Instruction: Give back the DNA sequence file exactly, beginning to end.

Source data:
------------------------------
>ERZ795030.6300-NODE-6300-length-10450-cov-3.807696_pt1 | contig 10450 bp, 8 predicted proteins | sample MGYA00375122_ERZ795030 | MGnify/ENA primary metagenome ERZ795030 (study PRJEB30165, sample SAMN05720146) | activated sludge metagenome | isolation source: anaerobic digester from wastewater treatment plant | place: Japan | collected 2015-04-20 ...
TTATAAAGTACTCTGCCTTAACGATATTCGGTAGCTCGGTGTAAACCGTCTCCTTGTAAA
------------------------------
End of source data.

>ERZ795030.6300-NODE-6300-length-10450-cov-3.807696_pt1 | contig 10450 bp, 8 predicted proteins | sample MGYA00375122_ERZ795030 | MGnify/ENA primary metagenome ERZ795030 (study PRJEB30165, sample SAMN05720146) | activated sludge metagenome | isolation source: anaerobic digester from wastewater treatment plant | place: Japan | collected 2015-04-20 ...
TTATAAAGTACTCTGCCTTAACGATATTCGGTAGCTCGGTGTAAACCGTCTCCTTGTAAA